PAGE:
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 DAY NINETEEN - Mekong River, Laos

Previous Blogs: Day 1 Tokyo | Day 2 Tokyo | Day 3 & 4 Singapore | Day 5 Singapore | Day 6 Ho Chi Minh City | Day 7 Ho Chi Minh City & Tunnels

Day 8 Can Tho | Day 9 Floating Market | Day 10 Flower Market | Day 11 Hoi An | Day 12 My Son Temple | Day 13 Hanoi | Day 14-16 Halong Bay

Day 17 Luang Prabang | Day 18 Temples-Waterfalls | Day 19 Mekong River | Day 20-21 Bagan | Day 22 Bagan | Day 23 Inle | Day24-25 Inle

Click photos for a larger image...

Day 19 dawned without rain, so we can at last do our boat trip, however the temperature plummeted with a feels like in the lower 40s. Chilly!! So strange to think that just 2 days ago when we arrived it was 85 with high humidity.

<<<< This is the boat we went on, they are called "Slow Boats" as they chug away at about 4-5 kts with a single diesel engine.

They are very narrow (8 feet) and extremely long - ranging from 50-100 feet. The reason for this is because the current in the Mekong river is so strong that a narrow boat cuts through it with a lot less drag than a wider boat.

The front section is open for passengers to sit in a double row of coach type comfortable seats plus two chaise lounges, while the back is the living quarters of the live-a-board captain - note the satellite dish on the roof!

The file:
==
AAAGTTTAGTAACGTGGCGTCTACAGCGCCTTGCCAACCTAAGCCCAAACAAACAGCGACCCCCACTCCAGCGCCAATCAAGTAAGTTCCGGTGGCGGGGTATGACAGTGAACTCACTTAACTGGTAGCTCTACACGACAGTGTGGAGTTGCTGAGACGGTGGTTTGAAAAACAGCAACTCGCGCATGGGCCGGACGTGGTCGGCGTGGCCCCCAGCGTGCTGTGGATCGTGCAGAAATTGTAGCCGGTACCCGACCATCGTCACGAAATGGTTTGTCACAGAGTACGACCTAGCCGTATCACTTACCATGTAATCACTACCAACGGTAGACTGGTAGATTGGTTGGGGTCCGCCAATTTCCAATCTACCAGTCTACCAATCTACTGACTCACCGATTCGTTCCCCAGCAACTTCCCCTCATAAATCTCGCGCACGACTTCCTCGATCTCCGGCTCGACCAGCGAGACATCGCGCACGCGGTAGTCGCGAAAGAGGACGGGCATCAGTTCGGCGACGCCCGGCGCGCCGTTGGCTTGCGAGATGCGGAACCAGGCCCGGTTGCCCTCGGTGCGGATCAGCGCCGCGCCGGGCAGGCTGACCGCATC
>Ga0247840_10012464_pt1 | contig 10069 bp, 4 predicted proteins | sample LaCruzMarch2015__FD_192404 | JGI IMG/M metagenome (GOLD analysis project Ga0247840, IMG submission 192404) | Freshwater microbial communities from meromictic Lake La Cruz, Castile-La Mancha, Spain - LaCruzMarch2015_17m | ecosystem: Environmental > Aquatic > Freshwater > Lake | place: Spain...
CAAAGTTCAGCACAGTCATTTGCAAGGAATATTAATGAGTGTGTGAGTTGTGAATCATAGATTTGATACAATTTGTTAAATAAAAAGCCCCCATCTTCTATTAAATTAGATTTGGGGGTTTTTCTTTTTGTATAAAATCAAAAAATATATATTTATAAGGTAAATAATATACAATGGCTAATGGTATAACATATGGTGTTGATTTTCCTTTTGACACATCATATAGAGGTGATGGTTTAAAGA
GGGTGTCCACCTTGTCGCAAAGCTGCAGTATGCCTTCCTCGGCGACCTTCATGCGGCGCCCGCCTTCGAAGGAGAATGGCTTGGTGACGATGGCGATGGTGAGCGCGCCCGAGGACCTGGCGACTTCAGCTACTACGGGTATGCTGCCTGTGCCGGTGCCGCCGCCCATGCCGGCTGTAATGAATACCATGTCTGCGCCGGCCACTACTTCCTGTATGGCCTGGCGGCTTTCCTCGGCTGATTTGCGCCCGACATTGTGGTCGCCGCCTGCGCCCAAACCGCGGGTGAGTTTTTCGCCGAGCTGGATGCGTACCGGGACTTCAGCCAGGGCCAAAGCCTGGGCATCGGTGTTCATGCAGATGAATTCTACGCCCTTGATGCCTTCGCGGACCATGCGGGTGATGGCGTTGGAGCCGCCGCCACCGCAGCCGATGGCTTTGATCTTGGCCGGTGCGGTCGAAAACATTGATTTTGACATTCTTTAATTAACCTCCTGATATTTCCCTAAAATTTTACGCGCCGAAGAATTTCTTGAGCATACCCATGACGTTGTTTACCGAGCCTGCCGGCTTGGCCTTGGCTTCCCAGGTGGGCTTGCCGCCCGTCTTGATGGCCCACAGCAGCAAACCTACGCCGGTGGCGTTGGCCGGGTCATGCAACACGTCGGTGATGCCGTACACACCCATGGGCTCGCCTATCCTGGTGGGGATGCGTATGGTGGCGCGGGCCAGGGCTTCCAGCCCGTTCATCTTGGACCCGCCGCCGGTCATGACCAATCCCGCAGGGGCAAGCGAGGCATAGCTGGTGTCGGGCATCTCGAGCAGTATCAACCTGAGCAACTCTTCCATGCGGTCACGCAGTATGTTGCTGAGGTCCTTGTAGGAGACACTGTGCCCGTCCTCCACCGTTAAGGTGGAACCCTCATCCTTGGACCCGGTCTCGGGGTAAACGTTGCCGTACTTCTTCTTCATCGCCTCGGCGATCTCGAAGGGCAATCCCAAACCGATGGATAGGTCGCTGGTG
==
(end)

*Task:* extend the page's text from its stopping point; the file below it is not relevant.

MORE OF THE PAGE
They have a primitive toilet and roll down plastic windows in case of rain.

We had the entire 20 seater boat to ourselves with just tour guide and captain - it's a private charter.

It was COLD! Here's Wendy using socks for gloves. They did provide blankets which helped with the wind chill.

Our first stop was at a pottery village.

10 families live here to make the pottery. Was 15 but the others moved to the city to get "easy job, make more money".

Yip, we had to walk through that to get to the pottery makers! They mostly live in traditional housing.

This is a 40 seater racing boat about 80 feet long. Once a year all the different villages have a race against each other. All people in the village help carry this monster to the water.  It's a huge festival!

We when you live in a remote village and own a scooter, this is the gas station you come to in order to gas up! Just like any gas station in the USA they sell eggs and snacks too!

There are no stores or infrastructure on this side of the river. You take a ferry to buy your groceries and then carry them home like this.

If you are rich enough to own a car, this is how you get across. Only rich people own cars, as the government levies a 100% import duty on cars.

Each destination had a LOT of stairs - so I put my cane to good use. The reason is that right now it is dry season and the river is low. In rainy season the water level typically rises 50 FEET (or more)!!!!

Time to shove off for our next destination. Damn captain doesn't look old enough to drive a car never mind a boat! He also has no crew.

This is a cargo ship traveling to the South China Sea carrying timber.

Channel marker, and you certainly need them, the river is littered with rocks and rapids.

The Mekong river flows through China, Myanmar (Burma), Thailand, Laos, Cambodia and Vietnam. The Mekong begins in the plateaus of Tibet and is 2,703 miles long.